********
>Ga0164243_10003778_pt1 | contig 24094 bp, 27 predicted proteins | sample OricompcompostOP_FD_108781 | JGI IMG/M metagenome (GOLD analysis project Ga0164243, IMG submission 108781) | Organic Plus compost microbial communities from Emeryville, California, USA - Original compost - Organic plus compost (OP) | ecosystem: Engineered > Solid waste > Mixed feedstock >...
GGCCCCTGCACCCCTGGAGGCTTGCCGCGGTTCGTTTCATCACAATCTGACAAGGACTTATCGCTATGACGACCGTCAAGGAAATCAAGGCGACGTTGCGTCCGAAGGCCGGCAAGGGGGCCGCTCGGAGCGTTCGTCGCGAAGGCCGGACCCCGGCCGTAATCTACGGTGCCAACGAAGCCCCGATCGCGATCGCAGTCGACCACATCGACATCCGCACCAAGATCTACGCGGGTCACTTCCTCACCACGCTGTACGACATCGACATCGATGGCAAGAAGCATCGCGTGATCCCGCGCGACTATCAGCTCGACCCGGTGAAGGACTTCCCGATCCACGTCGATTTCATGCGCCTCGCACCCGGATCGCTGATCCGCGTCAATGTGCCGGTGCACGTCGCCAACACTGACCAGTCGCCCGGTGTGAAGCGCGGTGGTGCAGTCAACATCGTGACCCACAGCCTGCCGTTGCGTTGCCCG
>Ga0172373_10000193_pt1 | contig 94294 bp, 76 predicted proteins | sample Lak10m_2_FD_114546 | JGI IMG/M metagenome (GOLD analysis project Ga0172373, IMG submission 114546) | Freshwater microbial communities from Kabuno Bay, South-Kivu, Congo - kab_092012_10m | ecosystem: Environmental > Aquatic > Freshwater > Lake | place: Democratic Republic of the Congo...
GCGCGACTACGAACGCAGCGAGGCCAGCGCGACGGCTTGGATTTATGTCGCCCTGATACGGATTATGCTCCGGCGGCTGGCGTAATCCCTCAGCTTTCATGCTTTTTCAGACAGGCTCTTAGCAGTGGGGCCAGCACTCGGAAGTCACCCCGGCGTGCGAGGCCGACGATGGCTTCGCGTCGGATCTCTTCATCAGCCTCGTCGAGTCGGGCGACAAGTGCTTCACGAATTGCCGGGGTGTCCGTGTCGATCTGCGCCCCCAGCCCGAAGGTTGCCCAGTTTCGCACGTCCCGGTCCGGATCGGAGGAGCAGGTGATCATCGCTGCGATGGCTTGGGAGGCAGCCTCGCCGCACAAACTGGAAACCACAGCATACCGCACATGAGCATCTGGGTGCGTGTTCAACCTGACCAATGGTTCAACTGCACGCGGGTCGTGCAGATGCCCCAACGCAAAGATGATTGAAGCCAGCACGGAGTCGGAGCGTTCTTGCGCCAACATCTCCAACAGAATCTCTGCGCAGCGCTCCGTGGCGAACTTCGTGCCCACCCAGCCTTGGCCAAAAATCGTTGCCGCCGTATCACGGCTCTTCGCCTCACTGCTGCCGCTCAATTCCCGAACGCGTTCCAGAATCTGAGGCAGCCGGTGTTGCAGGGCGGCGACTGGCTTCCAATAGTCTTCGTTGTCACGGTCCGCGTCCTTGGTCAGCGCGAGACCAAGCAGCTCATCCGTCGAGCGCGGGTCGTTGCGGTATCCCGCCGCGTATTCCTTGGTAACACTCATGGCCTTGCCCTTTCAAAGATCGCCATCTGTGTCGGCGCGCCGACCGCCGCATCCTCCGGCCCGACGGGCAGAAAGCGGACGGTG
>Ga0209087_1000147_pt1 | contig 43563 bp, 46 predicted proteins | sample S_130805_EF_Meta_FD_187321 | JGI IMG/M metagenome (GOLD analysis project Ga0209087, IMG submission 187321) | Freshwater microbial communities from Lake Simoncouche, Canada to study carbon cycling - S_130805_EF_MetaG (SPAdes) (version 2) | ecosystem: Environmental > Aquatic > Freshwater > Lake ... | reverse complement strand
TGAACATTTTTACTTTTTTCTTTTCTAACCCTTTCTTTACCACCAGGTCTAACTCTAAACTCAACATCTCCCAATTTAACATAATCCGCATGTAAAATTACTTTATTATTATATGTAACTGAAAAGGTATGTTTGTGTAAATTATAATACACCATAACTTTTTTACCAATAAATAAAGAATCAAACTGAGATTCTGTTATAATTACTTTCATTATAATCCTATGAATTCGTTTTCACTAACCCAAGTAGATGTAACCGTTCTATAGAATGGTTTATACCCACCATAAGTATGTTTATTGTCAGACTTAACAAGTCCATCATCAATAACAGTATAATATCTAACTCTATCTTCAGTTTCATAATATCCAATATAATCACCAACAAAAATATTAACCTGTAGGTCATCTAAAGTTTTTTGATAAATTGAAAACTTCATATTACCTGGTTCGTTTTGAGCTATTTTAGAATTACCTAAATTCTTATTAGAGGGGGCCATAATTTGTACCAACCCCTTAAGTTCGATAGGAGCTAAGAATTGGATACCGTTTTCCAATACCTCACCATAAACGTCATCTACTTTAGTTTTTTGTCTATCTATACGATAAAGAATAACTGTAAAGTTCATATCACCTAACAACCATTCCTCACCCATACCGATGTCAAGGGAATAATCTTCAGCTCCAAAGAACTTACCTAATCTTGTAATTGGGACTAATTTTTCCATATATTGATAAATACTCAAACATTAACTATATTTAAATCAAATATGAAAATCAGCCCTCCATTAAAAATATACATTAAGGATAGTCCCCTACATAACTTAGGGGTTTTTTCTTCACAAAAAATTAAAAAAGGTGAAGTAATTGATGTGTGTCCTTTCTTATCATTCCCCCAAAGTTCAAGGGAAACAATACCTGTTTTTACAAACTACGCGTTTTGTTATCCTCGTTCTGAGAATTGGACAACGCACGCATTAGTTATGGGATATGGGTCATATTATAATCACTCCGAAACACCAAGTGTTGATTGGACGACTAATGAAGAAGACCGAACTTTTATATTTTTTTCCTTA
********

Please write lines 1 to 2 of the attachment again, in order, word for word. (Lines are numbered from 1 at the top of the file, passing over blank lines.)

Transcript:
>Ga0164243_10003778_pt1 | contig 24094 bp, 27 predicted proteins | sample OricompcompostOP_FD_108781 | JGI IMG/M metagenome (GOLD analysis project Ga0164243, IMG submission 108781) | Organic Plus compost microbial communities from Emeryville, California, USA - Original compost - Organic plus compost (OP) | ecosystem: Engineered > Solid waste > Mixed feedstock >...
GGCCCCTGCACCCCTGGAGGCTTGCCGCGGTTCGTTTCATCACAATCTGACAAGGACTTATCGCTATGACGACCGTCAAGGAAATCAAGGCGACGTTGCGTCCGAAGGCCGGCAAGGGGGCCGCTCGGAGCGTTCGTCGCGAAGGCCGGACCCCGGCCGTAATCTACGGTGCCAACGAAGCCCCGATCGCGATCGCAGTCGACCACATCGACATCCGCACCAAGATCTACGCGGGTCACTTCCTCACCACGCTGTACGACATCGACATCGATGGCAAGAAGCATCGCGTGATCCCGCGCGACTATCAGCTCGACCCGGTGAAGGACTTCCCGATCCACGTCGATTTCATGCGCCTCGCACCCGGATCGCTGATCCGCGTCAATGTGCCGGTGCACGTCGCCAACACTGACCAGTCGCCCGGTGTGAAGCGCGGTGGTGCAGTCAACATCGTGACCCACAGCCTGCCGTTGCGTTGCCCG